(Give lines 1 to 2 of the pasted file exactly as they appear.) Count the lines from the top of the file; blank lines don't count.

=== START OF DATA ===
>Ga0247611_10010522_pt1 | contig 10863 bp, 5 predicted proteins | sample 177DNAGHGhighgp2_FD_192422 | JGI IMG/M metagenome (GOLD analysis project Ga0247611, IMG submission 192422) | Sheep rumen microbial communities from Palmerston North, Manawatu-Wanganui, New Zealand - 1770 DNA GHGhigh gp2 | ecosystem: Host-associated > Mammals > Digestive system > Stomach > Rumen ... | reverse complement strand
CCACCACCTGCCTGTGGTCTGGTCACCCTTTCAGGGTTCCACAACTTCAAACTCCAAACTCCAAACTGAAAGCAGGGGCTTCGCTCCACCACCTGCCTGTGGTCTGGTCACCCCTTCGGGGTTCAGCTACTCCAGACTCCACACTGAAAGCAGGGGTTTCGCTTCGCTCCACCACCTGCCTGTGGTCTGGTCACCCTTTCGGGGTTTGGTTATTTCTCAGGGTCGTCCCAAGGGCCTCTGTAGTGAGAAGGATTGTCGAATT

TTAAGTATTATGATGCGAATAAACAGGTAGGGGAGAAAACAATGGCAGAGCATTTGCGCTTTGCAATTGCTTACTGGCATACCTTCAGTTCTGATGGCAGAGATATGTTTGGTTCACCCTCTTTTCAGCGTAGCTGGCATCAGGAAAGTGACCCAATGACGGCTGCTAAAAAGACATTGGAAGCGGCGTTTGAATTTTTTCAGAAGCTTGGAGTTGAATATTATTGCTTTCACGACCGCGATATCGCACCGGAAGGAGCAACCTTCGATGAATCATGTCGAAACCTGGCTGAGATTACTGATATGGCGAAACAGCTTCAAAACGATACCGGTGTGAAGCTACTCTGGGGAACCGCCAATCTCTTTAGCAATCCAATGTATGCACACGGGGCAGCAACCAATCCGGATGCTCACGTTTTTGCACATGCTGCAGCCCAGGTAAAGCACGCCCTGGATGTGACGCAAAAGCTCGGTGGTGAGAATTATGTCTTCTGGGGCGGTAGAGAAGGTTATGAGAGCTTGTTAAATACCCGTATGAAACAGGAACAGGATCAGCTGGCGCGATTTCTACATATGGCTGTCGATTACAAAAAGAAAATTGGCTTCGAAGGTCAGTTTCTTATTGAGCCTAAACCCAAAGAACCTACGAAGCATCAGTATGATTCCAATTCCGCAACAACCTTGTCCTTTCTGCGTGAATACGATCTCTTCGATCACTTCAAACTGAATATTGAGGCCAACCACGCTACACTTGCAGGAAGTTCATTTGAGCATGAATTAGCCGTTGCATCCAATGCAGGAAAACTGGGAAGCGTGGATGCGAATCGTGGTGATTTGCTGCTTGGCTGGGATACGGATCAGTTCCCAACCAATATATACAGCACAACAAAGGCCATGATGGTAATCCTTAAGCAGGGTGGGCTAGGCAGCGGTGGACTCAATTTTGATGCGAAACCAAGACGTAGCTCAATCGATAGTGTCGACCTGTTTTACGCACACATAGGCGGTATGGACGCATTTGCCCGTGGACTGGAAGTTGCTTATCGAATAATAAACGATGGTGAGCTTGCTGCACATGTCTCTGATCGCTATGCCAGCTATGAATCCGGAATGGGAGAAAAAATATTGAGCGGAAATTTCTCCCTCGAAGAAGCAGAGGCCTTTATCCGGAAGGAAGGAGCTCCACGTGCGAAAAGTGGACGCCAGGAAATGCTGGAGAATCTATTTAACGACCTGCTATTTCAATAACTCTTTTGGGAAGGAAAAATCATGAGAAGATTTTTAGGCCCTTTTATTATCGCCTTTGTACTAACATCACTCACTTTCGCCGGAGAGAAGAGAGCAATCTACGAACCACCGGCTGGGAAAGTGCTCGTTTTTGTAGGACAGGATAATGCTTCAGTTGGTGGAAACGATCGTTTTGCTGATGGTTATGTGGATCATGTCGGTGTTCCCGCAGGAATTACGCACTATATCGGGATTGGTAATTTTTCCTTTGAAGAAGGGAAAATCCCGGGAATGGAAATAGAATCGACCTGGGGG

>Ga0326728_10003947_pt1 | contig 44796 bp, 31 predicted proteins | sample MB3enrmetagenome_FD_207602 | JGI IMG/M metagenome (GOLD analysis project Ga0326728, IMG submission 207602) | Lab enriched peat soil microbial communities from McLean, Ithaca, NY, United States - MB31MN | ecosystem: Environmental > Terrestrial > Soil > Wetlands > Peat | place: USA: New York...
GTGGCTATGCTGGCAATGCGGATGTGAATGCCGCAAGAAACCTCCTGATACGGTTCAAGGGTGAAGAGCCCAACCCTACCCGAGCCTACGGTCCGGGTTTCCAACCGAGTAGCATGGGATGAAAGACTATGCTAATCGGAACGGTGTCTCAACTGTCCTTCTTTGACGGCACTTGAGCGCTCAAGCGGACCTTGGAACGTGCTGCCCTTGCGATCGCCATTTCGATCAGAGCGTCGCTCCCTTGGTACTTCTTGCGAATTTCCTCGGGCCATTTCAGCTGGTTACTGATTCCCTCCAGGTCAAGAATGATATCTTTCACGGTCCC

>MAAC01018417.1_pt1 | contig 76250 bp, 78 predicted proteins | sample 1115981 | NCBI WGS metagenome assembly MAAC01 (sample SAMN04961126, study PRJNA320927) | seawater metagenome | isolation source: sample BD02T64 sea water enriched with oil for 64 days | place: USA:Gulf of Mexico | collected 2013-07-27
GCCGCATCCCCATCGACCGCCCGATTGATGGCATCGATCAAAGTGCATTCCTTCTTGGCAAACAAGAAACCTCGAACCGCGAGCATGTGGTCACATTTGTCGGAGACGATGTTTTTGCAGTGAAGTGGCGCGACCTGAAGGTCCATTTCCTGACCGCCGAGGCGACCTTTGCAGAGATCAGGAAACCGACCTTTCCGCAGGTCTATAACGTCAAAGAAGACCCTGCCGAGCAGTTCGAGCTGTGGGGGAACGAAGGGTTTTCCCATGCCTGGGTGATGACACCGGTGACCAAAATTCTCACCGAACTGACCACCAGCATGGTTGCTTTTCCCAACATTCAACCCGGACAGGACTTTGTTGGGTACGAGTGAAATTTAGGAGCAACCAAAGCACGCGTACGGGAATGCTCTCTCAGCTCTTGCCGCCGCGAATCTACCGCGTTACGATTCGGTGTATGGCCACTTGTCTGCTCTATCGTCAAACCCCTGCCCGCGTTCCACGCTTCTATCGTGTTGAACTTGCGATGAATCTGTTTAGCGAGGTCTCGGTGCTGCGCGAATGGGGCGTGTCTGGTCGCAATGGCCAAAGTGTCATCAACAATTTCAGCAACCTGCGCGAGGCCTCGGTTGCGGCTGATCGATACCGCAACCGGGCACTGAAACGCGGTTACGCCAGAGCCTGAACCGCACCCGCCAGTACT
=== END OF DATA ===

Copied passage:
>Ga0247611_10010522_pt1 | contig 10863 bp, 5 predicted proteins | sample 177DNAGHGhighgp2_FD_192422 | JGI IMG/M metagenome (GOLD analysis project Ga0247611, IMG submission 192422) | Sheep rumen microbial communities from Palmerston North, Manawatu-Wanganui, New Zealand - 1770 DNA GHGhigh gp2 | ecosystem: Host-associated > Mammals > Digestive system > Stomach > Rumen ... | reverse complement strand
CCACCACCTGCCTGTGGTCTGGTCACCCTTTCAGGGTTCCACAACTTCAAACTCCAAACTCCAAACTGAAAGCAGGGGCTTCGCTCCACCACCTGCCTGTGGTCTGGTCACCCCTTCGGGGTTCAGCTACTCCAGACTCCACACTGAAAGCAGGGGTTTCGCTTCGCTCCACCACCTGCCTGTGGTCTGGTCACCCTTTCGGGGTTTGGTTATTTCTCAGGGTCGTCCCAAGGGCCTCTGTAGTGAGAAGGATTGTCGAATT